Check the search termination criterion in m.Report.Termination.WhyStop. If WhyStop indicates that the estimation reached the maximum number of iterations, try repeating the estimation and possibly specifying a larger value for the MaxIterations.

Run 30 more iterations starting at model m1.

opt = nlhwOptions;
opt.SearchOptions.MaxIterations = 30;
m2 = nlhw(z3,m1,opt);

When the m.Report.Termination.WhyStop value is Near (local) minimum, (norm(g) < tol or No improvement along the search direction with line search, validate your model to see if this model adequately fits the data. If not, the solution might be stuck in a local minimum of the cost-function surface. Try adjusting the SearchOptions.Tolerance or the SearchMethod option of the nlhw option set, and repeat the estimation.

You can also try perturbing the parameters of the last model using init, and then refine the model using nlhw command.

Randomly perturb parameters of original model m1 about nominal values.

m1p = init(m1);

Estimate the parameters of perturbed model.

M2 = nlhw(z3,m1p);

Note that using init does not guarantee a better solution on further refinement.

Improve Estimation Results Using Initial States

If your estimated Hammerstein-Wiener model provides a poor fit to measured data, you can repeat the estimation using the initial state values estimated from the data. By default, the initial states corresponding to the linear block of the Hammerstein-Wiener model are zero.

To specify estimating initial states during model estimation:

opt = nlhwOptions('InitialCondition', 'estimate');
m = nlhw(z3,[2 2 1],sigmoidnet,[],opt);

Troubleshoot Estimation

If you do not get a satisfactory model after many trials with various model structures and estimation options, it is possible that the data is poor. For example, your data might be missing important input or output variables and does not sufficiently cover all the operating points of the system.

Nonlinear black-box system identification usually requires more data than linear model identification to gain enough information about the system. See also Troubleshooting Model Estimation.

Estimate Multiple Hammerstein-Wiener Models

This example shows how to estimate and compare multiple Hammerstein-Wiener models using measured input-output data.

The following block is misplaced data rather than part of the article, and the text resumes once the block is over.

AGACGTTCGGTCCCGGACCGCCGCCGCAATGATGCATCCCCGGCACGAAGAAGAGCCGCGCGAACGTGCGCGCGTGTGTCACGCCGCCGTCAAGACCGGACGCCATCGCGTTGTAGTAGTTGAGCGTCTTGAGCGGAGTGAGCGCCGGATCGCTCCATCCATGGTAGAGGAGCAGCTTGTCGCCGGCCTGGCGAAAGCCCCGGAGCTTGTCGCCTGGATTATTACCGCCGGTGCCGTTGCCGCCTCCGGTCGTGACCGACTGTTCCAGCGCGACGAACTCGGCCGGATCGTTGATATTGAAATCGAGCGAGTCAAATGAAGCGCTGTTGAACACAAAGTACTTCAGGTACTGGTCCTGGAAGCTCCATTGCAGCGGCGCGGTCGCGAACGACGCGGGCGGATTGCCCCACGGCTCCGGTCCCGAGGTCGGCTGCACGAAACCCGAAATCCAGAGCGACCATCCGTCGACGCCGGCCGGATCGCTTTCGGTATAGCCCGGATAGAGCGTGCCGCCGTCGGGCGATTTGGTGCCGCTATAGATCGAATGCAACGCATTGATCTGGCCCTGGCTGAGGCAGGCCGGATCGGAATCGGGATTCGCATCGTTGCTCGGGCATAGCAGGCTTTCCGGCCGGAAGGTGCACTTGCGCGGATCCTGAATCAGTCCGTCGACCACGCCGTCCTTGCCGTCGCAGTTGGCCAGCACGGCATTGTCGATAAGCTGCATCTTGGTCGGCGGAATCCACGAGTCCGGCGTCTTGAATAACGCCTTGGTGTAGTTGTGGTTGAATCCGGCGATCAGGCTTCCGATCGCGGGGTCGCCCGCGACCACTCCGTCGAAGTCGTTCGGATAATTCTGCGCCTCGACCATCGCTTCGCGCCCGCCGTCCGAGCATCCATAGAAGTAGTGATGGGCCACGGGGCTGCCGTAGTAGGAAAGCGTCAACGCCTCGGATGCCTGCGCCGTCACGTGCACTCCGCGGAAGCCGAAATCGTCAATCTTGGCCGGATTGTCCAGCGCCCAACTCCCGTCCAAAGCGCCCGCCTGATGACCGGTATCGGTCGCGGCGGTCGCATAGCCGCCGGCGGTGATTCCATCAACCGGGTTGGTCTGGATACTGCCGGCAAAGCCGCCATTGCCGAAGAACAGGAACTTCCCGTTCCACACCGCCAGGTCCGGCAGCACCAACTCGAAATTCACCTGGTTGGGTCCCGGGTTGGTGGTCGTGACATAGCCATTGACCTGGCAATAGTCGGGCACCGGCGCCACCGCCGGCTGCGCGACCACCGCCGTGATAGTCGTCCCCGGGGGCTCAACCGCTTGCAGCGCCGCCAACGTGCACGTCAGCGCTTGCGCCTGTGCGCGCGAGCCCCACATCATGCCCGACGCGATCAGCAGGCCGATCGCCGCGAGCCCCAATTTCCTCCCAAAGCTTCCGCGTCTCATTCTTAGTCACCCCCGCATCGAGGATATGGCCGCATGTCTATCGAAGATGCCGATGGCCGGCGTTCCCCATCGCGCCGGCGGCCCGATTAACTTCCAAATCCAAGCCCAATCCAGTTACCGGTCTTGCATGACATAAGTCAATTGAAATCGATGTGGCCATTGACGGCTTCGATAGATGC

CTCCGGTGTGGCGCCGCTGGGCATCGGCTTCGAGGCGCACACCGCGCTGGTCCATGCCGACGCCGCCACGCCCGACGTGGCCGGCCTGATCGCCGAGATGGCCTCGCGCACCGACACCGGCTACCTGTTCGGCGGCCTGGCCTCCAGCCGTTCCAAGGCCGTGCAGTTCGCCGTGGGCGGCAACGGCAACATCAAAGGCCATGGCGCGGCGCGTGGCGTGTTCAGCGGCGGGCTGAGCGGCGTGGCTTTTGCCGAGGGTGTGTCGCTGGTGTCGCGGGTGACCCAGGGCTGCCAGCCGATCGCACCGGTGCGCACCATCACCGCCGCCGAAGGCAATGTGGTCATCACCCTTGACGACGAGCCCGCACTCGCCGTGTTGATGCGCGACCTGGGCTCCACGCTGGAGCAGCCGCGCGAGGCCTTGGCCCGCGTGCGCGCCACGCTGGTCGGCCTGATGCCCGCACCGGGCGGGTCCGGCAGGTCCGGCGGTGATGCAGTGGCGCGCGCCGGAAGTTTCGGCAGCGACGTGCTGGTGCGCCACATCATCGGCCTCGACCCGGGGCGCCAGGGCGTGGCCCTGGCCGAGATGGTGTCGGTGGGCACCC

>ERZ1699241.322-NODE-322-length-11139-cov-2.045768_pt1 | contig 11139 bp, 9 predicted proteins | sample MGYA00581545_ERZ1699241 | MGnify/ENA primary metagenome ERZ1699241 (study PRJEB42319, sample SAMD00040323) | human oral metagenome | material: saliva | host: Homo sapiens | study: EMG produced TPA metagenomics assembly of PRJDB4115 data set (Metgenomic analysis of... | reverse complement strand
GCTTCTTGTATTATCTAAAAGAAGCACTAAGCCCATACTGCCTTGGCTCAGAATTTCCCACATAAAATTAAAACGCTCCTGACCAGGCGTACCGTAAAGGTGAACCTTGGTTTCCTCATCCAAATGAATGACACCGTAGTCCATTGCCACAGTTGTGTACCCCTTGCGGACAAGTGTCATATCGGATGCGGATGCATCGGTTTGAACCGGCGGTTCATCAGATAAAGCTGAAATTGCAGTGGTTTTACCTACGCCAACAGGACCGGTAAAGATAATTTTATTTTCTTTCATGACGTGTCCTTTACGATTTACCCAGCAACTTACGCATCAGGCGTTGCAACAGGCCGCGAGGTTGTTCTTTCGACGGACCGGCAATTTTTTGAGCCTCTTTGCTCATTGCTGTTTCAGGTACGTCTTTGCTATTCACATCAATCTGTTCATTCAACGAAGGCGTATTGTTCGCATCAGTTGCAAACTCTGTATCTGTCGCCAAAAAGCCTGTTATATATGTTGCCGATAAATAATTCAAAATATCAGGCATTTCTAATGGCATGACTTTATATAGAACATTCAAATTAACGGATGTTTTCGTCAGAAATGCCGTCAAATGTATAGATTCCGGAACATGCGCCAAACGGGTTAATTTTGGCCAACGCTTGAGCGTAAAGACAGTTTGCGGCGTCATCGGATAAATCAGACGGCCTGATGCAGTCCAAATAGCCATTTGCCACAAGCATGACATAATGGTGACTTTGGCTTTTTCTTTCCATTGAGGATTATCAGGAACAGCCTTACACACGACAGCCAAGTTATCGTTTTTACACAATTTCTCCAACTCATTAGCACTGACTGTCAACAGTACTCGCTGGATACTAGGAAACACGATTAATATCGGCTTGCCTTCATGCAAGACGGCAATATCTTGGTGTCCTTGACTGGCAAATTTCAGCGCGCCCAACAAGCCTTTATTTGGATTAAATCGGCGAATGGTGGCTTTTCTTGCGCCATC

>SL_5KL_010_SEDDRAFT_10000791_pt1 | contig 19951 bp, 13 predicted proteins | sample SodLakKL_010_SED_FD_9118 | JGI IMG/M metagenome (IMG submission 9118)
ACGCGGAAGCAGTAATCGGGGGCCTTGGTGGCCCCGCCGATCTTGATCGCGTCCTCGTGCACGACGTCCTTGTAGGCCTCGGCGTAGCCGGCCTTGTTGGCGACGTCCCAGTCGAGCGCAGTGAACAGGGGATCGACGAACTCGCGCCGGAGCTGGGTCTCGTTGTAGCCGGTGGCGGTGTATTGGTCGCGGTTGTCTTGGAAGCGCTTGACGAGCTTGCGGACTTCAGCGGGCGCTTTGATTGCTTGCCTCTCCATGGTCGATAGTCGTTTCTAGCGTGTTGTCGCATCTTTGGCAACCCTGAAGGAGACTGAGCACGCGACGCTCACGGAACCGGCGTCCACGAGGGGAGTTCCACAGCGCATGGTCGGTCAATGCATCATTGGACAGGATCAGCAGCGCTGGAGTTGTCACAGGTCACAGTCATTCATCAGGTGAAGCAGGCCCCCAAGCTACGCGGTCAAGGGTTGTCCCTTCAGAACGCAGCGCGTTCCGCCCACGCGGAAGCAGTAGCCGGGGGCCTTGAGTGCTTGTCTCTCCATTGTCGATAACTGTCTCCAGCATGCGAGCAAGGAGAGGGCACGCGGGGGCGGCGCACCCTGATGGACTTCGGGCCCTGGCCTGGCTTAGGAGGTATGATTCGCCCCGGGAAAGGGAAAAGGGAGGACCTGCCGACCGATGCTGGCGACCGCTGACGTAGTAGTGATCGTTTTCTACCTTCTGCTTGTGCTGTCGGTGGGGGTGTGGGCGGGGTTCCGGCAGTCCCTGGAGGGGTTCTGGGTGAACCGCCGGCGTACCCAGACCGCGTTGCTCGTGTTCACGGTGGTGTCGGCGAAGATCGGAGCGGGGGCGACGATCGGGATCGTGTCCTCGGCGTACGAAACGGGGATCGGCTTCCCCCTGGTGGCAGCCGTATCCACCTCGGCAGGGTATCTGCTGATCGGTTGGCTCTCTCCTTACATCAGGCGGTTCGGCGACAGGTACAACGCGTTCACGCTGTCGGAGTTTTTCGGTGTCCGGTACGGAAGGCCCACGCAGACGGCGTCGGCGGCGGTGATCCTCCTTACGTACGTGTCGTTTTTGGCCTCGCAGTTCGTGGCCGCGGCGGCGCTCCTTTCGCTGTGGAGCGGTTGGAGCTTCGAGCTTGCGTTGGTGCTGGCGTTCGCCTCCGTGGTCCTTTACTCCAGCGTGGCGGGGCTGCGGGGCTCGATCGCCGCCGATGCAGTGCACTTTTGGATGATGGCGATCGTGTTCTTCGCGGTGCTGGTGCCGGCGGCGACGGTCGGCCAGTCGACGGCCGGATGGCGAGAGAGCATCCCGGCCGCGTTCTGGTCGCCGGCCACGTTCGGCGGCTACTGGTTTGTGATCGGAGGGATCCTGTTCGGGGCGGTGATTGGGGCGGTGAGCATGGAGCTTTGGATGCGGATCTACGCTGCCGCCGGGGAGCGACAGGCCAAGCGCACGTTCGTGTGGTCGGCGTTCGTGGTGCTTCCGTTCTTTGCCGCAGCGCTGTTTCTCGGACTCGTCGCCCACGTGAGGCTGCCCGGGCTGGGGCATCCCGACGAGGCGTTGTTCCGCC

Load estimation and validation data.

z = iddata(y,u,0.2);
ze = z(1:1000);
zv = z(1001:3000);

Estimate several models using the estimation data ze and different model orders, delays, and nonlinearity settings.

m1 = nlhw(ze,[2 3 1]);
m2 = nlhw(ze,[2 2 3]);
m3 = nlhw(ze,[2 2 3],pwlinear('NumberofUnits',13),pwlinear('NumberofUnits',10));
m4 = nlhw(ze,[2 2 3],sigmoidnet('NumberofUnits',2),pwlinear('NumberofUnits',10));

An alternative way to perform the estimation is to configure the model structure first using idnlhw, and then estimate the model.

m5 = idnlhw([2 2 3],'deadzone','saturation');
m5 = nlhw(ze,m5);

Compare the resulting models by plotting the model outputs and the measured output in validation data zv.

compare(zv,m1,m2,m3,m4,m5) Improve a Linear Model Using Hammerstein-Wiener Structure

This example shows how to use the Hammerstein-Wiener model structure to improve a previously estimated linear model.

After estimating the linear model, insert it into the Hammerstein-Wiener structure that includes input or output nonlinearities.

Estimate a linear model.

LM = arx(z1,[2 2 1]);

Extract the transfer function coefficients from the linear model.

[Num,Den] = tfdata(LM);

Create a Hammerstein-Wiener model, where you initialize the linear block properties B and F using Num and Den, respectively.

nb = 1;       % In general, nb = ones(ny,nu)
% ny is number of outputs and nu is number of inputs
nf = nb;
nk = 0;       % In general, nk = zeros(ny,nu)
% ny is number of outputs and nu is number of inputs
M = idnlhw([nb nf nk],[],'pwlinear');
M.B = Num;
M.F = Den;

Estimate the model coefficients, which refines the linear model coefficients in Num and Den .

M = nlhw(z1,M);

Compare responses of linear and nonlinear model against measured data.

compare(z1,LM,M); Related Topics